Causes of Borderline Personality Disorder

 

What causes someone to develop Borderline Personality Disorder? Possible causes of BPD include:

  • Genetics. Some studies of twins and families suggest that personality disorders may be inherited.
  • Environmental factors. Many people with borderline personality disorder have a history of childhood abuse, neglect and separation from caregivers or loved ones.
  • Brain abnormalities. Some research shows changes in certain areas of the brain involved in emotion regulation, impulsivity and aggression. In addition, certain brain chemicals that help regulate mood, such as serotonin, may not function properly.

Most likely, a combination of these issues results in borderline personality disorder.

How is Borderline Personality Disorder Diagnosed?

Personality disorders are diagnosed based on signs and symptoms and a thorough psychological evaluation. To be diagnosed with borderline personality disorder, someone must meet criteria spelled out in the Diagnostic and Statistical Manual of Mental Disorders (DSM IV): pervasive pattern of instability of interpersonal relationships, self-image, and affects, and marked impulsivity beginning by early adulthood and present in a variety of contexts, as indicated by five (or more) of the following:

  • Frantic efforts to avoid real or imagined abandonment. Note: Do not include suicidal or self-mutilating behavior covered in Criterion 5.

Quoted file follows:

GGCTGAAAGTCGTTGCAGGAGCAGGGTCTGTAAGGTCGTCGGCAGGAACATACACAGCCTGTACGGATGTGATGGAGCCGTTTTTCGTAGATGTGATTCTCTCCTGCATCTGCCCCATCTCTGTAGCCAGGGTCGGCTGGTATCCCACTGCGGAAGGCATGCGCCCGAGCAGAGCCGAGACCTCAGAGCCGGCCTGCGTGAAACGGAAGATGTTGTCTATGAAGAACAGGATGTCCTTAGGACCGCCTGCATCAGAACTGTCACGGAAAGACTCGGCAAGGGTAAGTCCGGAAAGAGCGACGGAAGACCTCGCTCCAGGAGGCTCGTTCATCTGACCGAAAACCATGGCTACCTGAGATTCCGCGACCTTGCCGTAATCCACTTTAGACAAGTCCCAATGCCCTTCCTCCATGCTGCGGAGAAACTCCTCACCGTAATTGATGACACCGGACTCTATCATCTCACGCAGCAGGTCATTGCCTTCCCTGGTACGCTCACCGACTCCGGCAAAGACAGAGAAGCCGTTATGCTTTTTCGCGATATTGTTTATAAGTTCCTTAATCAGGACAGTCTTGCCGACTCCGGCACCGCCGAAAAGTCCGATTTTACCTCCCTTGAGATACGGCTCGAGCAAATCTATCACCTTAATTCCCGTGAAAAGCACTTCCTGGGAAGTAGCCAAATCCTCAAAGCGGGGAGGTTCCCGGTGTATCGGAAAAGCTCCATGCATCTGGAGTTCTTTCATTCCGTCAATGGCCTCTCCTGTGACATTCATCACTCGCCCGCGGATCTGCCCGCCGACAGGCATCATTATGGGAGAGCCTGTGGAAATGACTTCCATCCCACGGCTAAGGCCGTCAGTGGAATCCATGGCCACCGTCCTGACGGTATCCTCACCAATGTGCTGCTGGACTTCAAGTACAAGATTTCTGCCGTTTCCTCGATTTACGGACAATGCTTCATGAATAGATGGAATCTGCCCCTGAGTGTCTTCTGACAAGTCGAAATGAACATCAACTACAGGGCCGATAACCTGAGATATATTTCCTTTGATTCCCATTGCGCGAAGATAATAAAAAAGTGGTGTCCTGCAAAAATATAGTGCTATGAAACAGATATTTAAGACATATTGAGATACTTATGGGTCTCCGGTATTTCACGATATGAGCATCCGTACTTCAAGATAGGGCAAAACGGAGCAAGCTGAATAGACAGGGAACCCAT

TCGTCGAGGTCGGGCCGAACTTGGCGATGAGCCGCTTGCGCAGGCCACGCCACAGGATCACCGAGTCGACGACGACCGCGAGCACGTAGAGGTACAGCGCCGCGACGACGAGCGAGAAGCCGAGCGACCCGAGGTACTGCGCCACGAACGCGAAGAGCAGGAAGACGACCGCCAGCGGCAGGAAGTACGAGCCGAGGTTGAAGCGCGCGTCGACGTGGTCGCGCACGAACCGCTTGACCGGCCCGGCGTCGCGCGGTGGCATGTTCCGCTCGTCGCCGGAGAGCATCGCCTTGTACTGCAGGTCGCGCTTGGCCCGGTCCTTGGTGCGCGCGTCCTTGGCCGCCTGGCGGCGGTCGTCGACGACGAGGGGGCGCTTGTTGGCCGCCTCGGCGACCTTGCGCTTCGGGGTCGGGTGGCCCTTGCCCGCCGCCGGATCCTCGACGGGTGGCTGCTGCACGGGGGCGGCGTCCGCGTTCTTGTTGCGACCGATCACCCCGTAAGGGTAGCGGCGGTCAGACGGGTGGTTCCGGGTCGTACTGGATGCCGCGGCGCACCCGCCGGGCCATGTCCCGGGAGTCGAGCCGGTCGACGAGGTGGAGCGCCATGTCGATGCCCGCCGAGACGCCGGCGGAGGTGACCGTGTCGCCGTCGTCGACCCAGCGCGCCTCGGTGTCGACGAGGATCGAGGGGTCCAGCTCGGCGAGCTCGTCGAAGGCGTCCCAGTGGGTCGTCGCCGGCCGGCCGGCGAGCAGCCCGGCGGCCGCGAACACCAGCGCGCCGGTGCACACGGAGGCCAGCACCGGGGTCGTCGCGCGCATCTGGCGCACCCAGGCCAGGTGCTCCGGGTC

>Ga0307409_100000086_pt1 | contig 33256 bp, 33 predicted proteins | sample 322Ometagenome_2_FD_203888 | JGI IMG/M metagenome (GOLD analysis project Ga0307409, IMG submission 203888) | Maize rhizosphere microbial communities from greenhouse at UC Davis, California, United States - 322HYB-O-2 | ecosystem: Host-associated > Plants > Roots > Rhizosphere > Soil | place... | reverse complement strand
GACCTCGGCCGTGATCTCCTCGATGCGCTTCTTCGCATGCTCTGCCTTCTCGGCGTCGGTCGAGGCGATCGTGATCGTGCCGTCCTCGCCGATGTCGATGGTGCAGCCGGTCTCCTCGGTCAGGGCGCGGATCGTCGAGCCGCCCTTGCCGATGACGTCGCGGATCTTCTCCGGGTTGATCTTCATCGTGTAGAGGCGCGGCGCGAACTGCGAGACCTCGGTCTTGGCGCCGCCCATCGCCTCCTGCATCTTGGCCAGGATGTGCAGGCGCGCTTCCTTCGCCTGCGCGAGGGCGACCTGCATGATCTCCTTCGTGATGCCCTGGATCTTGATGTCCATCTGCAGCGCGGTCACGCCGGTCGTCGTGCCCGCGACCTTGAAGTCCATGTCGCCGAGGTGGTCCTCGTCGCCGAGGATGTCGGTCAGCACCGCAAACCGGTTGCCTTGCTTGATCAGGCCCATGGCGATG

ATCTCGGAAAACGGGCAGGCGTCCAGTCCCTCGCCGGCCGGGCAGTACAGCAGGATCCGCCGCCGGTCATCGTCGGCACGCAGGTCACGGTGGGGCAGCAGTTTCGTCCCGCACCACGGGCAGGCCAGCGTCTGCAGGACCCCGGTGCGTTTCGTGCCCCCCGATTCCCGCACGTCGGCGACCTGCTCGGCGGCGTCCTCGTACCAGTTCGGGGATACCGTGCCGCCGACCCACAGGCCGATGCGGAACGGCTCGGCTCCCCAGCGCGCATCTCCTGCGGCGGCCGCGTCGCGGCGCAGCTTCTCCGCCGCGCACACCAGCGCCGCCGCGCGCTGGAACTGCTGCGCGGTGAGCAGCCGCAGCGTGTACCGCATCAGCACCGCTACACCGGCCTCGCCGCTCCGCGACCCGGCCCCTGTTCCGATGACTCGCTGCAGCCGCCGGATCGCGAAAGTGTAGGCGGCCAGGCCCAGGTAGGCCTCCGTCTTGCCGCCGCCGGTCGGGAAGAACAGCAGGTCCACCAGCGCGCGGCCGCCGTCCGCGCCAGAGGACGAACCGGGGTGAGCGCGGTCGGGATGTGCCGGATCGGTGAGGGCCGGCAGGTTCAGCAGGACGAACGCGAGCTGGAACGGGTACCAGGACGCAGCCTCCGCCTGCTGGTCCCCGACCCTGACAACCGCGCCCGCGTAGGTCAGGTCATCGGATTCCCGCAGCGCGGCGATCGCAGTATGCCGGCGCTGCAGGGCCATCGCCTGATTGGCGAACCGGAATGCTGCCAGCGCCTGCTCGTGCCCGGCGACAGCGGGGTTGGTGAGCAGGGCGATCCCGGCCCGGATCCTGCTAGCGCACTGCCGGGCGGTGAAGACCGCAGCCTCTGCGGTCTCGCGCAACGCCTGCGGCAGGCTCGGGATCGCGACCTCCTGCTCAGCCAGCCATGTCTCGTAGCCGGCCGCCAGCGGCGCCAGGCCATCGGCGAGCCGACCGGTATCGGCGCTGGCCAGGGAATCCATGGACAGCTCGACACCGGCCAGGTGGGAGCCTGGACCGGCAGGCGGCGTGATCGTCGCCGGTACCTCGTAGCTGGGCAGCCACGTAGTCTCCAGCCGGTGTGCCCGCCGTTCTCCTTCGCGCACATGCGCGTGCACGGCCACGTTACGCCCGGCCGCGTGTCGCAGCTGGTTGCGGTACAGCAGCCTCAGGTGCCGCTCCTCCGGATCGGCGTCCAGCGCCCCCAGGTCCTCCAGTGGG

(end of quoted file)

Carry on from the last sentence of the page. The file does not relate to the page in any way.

• a pattern of unstable and intense interpersonal relationships characterized by alternating between extremes of idealization and devaluation
  • identity disturbance: markedly and persistently unstable self-image or sense of self
  • Impulsivity in at least two areas that are potentially self-damaging (e.g., spending, sex, substance abuse, reckless driving, binge eating). Note: Do not include suicidal or self-mutilating behavior covered in Criterion 5.
  • recurrent suicidal behavior, gestures, or threats, or self-mutilating behavior
  • affective instability due to a marked reactivity of mood (e.g., intense episodic dysphoria, irritability, or anxiety usually lasting a few hours and only rarely more than a few days)
  • chronic feelings of emptiness
  • inappropriate, intense anger or difficulty controlling anger (e.g., frequent displays of temper, constant anger, recurrent physical fights)
  • transient, stress-related paranoid ideation or severe dissociative symptoms

A diagnosis of BPD is usually made in adults, not children or adolescents. That’s because what appear to be signs and symptoms of BPD may go away with maturity.

 

Risk Factors for Borderline Personality Disorder